More photography practice lately. I have started to use Photoshop to post-process images, which is hard. I have sat with Thomas Daguerre for a session which was very helpful. For some images, the twiddling is of not much use; the image above of a Bull huss egg case for instance I am pretty happy with as is. Below I have pasted some before and after-Photoshop photo’s. Mostly adjusting highlights and contrast, cropping and playing around with sharpness (in the RAW files), most images tend to be a bit reddish. I have not bothered to tackle the ‘marine snow’ with the Spot Healing brush tool. First, Snakelocks anemones, next, Cocks’ comb Plocamium, then Harpoonweed Asparagopsis armata and an old kelp holdfast covered in feeding Grey topshells Gibbula cineraria. On and under the seaweeds I encounter many interesting tiny animals, but it is hard to take good photo’s without a macrolens. I have pasted a couple photo’s below (none have been edited in any way): the Stalked jellyfish Haliclystus octoradiatus (these can also be reddish or brownish, and can be found on a wide variety of seaweeds), a sponge, a juvenile Snakelocks anemone Anemonia viridis (next to a Flat top shell Gibbula umbilicalis) and the Star ascidian Botryllus schlosseri where I later noticed the fecal pellets underneath. Pooping tunicates, that is what we need more pictures of!Finally, some more before- and after- Photoshop images. The first is the nudibranch Rostanga rubra (‘Red doris’) which was only 5mm or so (see also the tiny Daisy anemone in the background). I shot it today, very cold: 4 degrees, and the water might have been only 8 degrees, brrrr! Next, a closeup of the seaweed Osmundea (see the first photo of this post) which shows its interesting pigmentation. The photo’s are nothing special yet, but I notice I am making progress. Excitingly, I just have ordered a macro wetlens and so hope to get some proper macro photography going soon!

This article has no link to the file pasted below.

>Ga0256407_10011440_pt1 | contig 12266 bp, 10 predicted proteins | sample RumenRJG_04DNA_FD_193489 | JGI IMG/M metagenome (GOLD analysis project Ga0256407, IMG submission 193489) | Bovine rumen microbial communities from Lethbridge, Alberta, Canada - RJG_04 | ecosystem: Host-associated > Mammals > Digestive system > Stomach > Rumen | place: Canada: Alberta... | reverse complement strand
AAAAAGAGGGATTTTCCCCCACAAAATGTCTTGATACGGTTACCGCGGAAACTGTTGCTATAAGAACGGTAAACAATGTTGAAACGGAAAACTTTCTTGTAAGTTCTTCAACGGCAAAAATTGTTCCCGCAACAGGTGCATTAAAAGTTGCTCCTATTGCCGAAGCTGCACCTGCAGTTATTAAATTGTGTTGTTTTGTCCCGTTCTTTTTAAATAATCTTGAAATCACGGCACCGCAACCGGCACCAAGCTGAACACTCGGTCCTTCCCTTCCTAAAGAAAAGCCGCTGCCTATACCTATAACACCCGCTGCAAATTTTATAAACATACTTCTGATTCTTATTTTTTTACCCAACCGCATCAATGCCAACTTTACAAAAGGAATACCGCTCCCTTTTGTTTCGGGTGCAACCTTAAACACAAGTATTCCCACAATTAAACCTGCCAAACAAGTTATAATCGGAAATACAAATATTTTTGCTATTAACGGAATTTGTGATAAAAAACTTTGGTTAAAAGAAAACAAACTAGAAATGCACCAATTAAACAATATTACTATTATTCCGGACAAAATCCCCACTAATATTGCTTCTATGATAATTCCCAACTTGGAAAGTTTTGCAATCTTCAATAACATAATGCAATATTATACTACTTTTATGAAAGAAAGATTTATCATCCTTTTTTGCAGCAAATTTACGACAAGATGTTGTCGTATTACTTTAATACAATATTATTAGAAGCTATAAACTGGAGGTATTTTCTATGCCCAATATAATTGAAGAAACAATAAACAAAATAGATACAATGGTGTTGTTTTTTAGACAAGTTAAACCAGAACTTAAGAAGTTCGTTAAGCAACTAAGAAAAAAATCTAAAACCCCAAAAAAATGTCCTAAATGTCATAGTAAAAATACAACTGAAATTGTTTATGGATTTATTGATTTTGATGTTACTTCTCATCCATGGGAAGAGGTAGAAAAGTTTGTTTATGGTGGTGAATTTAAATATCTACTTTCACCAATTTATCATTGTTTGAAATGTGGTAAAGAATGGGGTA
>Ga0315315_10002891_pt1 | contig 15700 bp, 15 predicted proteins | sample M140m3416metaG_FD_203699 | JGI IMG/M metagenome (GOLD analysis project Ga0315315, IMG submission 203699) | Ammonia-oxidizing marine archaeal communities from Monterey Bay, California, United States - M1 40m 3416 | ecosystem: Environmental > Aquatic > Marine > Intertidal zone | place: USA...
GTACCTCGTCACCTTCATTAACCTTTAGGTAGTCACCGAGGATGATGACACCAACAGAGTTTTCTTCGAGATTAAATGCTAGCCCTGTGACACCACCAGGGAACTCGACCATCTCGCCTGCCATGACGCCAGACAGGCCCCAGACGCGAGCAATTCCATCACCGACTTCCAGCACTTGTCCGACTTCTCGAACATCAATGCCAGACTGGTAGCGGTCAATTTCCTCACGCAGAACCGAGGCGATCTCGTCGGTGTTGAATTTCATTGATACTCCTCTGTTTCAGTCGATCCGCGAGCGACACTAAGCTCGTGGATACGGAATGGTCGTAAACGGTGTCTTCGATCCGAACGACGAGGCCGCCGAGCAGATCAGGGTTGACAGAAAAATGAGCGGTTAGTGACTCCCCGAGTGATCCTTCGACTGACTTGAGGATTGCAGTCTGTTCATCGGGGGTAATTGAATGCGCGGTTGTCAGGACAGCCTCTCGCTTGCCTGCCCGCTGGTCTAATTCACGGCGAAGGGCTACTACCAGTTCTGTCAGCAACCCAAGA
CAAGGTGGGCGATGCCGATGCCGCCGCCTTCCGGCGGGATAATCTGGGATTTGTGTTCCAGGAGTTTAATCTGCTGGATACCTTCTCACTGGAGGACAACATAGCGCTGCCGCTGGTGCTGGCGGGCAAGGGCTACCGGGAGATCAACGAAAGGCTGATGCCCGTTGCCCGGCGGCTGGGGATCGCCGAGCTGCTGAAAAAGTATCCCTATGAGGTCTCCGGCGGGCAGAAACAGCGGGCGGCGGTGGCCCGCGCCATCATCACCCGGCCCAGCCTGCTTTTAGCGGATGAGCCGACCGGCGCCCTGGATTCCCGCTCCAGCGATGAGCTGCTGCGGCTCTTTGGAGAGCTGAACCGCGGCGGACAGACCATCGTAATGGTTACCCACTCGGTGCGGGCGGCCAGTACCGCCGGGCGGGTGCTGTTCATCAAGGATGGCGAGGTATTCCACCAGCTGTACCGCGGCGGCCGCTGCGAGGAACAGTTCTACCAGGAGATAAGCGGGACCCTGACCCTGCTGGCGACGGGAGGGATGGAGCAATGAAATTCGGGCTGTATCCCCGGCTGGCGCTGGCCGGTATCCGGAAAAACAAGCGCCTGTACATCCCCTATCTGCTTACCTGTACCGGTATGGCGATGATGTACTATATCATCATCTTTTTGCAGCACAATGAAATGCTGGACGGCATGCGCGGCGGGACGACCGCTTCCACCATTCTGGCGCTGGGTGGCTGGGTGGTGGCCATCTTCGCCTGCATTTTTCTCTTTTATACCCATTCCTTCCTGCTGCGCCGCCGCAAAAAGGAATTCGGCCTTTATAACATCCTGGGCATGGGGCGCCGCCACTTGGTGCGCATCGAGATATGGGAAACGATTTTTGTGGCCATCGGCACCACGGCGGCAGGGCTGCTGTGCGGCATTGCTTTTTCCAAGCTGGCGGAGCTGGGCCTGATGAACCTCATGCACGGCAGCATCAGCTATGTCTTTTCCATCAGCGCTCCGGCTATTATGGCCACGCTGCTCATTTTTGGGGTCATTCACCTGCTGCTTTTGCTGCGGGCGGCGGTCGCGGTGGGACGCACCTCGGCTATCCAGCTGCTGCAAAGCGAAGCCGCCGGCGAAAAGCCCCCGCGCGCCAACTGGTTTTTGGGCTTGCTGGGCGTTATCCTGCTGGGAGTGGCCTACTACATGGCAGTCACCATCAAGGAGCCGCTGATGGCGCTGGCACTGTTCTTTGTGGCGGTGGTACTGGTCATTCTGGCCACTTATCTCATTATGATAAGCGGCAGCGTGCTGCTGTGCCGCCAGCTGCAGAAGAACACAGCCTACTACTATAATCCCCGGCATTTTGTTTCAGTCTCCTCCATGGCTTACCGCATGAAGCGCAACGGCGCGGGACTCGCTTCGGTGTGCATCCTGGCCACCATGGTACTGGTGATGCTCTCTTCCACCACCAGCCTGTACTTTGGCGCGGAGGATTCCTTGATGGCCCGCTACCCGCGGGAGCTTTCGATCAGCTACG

Last weekend I went down to Gylly Beach in Falmouth for a bit of rock pooling. However, the tide was not very low (especially with the inshore wind) and the weather was crap. Moreover, I could not find anything that I had not seen many times before; although rock pool life is very biodiverse, there have started to be dimishing returns when looking for non-microscopic organisms. Clambering over yet another rock, I decided to stop and play around with my Canon Powershot instead. I focused on a tiny pool (around two by four feet) completely covered in corraline algae. It does not look like much but taking the time for a carefully look was really rewarding. It is tricky to take photographs without being able to see the viewfinder though. My strategy has been to just take loads of pictures and hope some of them work out. The miniature underwater landscape was really beautiful. Pink plates Mesophyllum lichenoides made up the largest proportion of corraline algae (some bearing ‘reproductive conceptacles’). Another species is Corallina officinalis or Common coral weed (third photo). I had some Corallina growing in my aquarium at some point, but it grew very slowly and has now disappeared. Being able to create the right conditions for coralline algae to thrive in a coldwater aquarium would be fantastic, but I have not seen any evidence of anyone being able to cover their aquarium in them yet. (I have tried ‘planting’ Corallina and although it looked very nice at first (fifth pic), these seaweeds quickly died off, turning orange and then white (second pic).)Some other seaweed species were present as well; Irish moss and Harpoonweed (not pictured), False eyelash weed Calliblepharis jubata occurred in multiple patches, Rhodophyllis divaricata?, an Osmundea species and Red grape weed Gastroclonium ovatum. There were also a few brown seaweeds, the characteristic Thong (or Spaghetti) weed Himanthalia elongata buttons and the invasive (and pervasive) Wireweed Sargassum muticum. I did not spot too many animals, although I am sure there is an enormous hidden diversity present among the seaweeds. I noticed a red-white Dahlia anemone Urticina felina as well as some patches of a colonial brown tunicate. I’d like to go back soon and take some more pictures, with my Canon powershot or with my GoPro. I have an SLR as well that I have not been using lately as my iPhone is such a good camera and hassle-free. SLR underwater housings are really expensive, but I recently discovered that there are quite cheap waterproof SLR bags available which might be an option to try to take higher quality photos (in rock pools, I would not go diving or snorkeling with them). It would be very cool to try to make panorama pictures of rock pools, especially when taking one each month in the same spot to capture seasonality. More seaweed photos, Canon powershot or otherwise, to follow soon!